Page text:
Photos by The Australian National University
The AI for Social Good Summit convened at The Australian National University in Canberra from July 9 to 11 this year, provided experts from academia and public agencies the opportunity to discuss results and next steps of four policy-oriented research papers on AI capabilities to address social issues with focus on Southeast Asia.
The summit was organized to exchange outcomes from four projects of the “AI for Social Good— Strengthening Capabilities and Governance Frameworks” (AI4SG) collaboration, which was jointly established by the Association for Pacific Rim Universities (APRU), the United Nations Economic and Social Commission for Asia and the Pacific (UN ESCAP) and Google.org in 2021.
Over the past two years, meetings and workshops have been held with government agencies and local experts in Thailand and Bangladesh.
In Thailand, two teams of academics from the National University of Singapore (NUS) and The Australian National University (ANU), worked with the Office of National Higher Education, Science Research and Innovation Policy to support the Thai Government in building AI capabilities regarding medicine and healthcare, and poverty alleviation. Two agencies — the Office of National Higher Education Science Research and Innovation Policy Council (NXPO) and National Electronics and Computer Technology Center (NECTEC) — have collaborated each team respectively.
In collaboration with the Bangladesh Aspire to Innovate (a2i) Programme of the ICT Division and Cabinet Division of Bangladesh, two other teams from NUS, Korea Advanced Institute of Science and Technology (KAIST) and the University of Hawai’i at Mānoa conducted research to support the Bangladeshi Government in developing of AI policy frameworks and building AI capabilities in pregnancy monitoring.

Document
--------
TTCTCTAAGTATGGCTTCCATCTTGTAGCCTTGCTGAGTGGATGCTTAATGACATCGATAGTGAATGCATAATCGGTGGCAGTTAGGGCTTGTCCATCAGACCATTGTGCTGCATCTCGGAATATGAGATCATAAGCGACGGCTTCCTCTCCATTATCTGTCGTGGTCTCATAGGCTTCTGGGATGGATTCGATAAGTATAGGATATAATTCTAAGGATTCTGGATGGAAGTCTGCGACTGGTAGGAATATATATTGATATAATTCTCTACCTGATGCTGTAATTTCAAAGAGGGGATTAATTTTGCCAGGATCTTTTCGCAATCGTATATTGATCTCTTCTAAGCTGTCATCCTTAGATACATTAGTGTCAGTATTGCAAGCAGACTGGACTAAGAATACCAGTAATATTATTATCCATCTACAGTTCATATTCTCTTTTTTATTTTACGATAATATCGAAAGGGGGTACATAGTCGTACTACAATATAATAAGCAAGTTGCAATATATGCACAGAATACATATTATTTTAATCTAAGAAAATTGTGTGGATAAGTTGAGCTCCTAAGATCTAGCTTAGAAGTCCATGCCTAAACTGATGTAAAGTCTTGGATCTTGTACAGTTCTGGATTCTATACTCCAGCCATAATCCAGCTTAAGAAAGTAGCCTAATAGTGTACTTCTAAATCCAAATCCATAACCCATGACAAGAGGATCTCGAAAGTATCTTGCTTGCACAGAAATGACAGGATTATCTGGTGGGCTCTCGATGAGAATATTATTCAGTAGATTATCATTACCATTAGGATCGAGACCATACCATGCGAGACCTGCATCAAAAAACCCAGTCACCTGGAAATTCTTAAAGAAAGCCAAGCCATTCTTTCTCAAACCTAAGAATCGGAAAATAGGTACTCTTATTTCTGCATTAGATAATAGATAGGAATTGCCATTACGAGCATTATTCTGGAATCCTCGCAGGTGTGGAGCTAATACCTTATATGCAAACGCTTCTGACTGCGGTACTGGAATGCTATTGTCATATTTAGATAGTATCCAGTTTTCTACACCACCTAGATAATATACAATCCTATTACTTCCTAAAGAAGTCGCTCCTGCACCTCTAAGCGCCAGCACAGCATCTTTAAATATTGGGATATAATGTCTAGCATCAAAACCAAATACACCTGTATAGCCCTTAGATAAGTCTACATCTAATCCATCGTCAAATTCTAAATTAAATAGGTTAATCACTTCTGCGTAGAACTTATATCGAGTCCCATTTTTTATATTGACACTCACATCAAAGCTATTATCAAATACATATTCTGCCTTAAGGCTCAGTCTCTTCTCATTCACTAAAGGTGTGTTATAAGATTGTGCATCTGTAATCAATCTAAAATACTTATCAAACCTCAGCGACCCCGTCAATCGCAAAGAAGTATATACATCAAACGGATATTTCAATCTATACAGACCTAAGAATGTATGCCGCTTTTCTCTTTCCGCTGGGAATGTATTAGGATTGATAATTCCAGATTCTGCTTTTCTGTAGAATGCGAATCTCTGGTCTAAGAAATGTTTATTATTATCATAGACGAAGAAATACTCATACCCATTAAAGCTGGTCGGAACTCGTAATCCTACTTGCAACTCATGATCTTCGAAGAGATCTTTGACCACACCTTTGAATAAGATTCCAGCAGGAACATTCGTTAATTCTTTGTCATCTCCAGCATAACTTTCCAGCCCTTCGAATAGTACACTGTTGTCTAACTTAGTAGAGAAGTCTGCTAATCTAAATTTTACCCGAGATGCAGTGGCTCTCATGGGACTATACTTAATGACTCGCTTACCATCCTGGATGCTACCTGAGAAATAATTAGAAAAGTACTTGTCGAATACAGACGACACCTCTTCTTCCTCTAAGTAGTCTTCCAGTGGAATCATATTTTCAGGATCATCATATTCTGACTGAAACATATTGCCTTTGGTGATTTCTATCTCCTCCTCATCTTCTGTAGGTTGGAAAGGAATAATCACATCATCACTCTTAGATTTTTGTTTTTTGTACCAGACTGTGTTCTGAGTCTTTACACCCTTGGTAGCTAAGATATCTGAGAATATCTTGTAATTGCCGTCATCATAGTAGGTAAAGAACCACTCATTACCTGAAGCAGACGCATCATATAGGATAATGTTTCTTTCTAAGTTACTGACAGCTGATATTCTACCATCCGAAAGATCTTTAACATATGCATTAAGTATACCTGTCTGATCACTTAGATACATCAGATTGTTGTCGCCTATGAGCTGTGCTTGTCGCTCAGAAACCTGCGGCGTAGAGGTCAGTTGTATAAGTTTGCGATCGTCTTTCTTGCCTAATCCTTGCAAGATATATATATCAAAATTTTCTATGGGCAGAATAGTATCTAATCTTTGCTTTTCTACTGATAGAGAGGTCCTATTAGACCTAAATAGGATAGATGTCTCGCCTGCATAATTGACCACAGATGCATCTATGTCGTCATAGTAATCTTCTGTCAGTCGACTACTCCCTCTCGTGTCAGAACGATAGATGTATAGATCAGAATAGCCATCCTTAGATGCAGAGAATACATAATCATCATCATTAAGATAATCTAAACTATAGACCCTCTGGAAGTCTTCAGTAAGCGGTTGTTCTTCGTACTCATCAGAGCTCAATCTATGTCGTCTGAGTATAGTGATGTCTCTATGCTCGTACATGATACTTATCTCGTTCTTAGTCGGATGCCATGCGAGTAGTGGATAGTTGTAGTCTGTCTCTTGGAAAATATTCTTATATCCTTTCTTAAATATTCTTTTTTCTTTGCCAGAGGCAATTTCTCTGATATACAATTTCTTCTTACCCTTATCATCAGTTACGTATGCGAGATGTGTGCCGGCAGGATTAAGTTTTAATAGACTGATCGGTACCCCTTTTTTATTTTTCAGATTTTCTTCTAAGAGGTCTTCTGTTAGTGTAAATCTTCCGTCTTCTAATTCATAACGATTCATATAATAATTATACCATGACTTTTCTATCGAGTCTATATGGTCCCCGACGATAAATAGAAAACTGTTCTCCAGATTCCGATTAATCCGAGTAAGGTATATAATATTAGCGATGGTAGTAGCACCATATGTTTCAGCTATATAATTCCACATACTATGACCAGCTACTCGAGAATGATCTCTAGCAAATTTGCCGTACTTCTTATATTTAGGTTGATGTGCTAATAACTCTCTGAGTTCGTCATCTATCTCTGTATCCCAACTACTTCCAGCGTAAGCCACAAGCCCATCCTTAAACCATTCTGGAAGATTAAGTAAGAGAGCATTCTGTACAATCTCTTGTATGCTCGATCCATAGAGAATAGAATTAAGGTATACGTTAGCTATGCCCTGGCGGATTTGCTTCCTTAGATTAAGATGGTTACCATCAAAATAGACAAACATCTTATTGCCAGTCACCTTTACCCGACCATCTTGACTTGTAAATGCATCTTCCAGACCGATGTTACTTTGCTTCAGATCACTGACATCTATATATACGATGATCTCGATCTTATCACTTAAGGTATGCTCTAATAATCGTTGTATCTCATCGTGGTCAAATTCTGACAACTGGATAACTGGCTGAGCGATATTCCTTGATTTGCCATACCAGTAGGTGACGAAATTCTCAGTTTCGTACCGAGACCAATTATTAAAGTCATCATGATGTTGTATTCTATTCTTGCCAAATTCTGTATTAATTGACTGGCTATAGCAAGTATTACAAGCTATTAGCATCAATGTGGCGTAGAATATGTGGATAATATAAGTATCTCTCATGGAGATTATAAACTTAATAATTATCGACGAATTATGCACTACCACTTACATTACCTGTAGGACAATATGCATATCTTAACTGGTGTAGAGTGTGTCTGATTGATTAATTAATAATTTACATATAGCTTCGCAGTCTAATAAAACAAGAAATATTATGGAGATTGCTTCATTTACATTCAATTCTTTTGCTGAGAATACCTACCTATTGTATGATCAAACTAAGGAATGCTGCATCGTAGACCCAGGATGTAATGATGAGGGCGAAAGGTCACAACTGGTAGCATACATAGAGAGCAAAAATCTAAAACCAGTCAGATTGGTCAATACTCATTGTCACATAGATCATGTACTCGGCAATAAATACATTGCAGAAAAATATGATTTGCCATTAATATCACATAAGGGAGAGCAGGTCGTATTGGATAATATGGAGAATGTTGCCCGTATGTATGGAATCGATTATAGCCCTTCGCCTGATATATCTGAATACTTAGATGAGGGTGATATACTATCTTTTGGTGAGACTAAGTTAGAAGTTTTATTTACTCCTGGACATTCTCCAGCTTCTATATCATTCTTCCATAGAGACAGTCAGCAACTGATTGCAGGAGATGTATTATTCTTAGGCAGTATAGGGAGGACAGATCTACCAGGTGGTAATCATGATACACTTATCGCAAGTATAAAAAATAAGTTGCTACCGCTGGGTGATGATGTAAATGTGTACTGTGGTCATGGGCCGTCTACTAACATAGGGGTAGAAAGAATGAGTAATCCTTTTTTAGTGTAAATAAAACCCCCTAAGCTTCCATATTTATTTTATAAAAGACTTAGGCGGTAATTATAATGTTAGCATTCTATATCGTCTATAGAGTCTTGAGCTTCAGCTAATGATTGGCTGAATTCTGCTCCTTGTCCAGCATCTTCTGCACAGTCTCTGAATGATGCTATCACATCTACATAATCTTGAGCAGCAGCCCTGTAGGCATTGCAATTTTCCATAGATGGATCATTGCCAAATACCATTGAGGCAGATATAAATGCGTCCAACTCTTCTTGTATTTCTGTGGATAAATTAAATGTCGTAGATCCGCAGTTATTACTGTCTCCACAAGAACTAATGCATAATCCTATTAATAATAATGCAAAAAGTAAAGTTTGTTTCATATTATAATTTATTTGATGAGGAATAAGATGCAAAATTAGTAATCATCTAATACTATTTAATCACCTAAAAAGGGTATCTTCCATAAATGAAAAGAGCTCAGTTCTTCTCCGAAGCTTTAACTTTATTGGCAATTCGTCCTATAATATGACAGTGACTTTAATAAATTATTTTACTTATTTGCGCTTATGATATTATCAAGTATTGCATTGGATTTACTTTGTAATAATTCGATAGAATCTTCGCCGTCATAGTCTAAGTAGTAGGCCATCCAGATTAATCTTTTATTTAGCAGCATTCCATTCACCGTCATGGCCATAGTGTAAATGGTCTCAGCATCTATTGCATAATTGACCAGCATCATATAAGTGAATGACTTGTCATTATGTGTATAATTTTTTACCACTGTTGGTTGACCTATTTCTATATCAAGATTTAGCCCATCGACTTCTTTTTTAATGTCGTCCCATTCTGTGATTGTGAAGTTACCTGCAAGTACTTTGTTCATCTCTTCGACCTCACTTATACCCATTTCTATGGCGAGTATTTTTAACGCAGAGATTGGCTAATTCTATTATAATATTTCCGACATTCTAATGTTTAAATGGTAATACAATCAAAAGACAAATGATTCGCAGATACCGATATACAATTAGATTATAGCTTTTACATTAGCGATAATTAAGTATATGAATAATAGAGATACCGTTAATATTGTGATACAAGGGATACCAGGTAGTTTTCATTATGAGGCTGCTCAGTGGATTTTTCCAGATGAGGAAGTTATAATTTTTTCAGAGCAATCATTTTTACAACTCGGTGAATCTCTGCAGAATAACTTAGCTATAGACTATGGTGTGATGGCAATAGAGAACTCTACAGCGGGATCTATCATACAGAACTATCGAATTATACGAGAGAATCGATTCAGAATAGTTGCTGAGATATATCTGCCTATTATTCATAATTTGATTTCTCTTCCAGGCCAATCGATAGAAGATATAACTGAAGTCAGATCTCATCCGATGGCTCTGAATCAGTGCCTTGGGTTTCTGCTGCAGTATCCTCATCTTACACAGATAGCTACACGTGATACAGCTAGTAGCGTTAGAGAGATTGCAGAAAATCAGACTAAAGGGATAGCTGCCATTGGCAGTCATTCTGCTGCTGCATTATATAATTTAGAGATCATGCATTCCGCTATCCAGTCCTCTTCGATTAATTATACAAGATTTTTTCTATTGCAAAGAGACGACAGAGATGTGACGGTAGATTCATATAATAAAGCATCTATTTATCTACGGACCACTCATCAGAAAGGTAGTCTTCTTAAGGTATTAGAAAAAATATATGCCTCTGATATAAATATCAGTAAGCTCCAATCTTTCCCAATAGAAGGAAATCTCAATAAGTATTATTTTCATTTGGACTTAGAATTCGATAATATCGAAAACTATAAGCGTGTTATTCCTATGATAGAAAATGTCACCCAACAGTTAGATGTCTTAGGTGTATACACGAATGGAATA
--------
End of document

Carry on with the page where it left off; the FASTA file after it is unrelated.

Professor Toni Erskine, Director of the Coral Bell School of Asia Pacific Affairs at ANU, guided the conception of the research questions in collaboration with the government partners.
“The process of working closely with government agencies from the outset to discuss these problems and co-design research questions makes this project unique and genuinely collaborative,” Professor Erskine said.
During the summit in Canberra, the papers of four teams was presented: 1) Responsible Data Sharing, AI Innovation and Sandbox Development: Recommendations for Digital Health Governance in Thailand, 2) Raising Awareness of the Importance of Data Sharing and Exchange to Advance Poverty Alleviation in Thailand, 3) Mobilizing AI for Maternal Health in Bangladesh, and 4) AI in Pregnancy Monitoring: Technical Challenges for Bangladesh.
With insights exchanged, the participants drew consensus to further AI capabilities in governance: local context and needs are key drivers for high impact research collaborations, while trust and common goals are main success factors for multi-stakeholder partnerships.
Following the summit, an impact assessment over the four projects will be conducted, while a set of country case studies is under the development.
Here is the AI for Social Good project webpage.
Here is the detailed AI for Social Good Summit 2023 Program: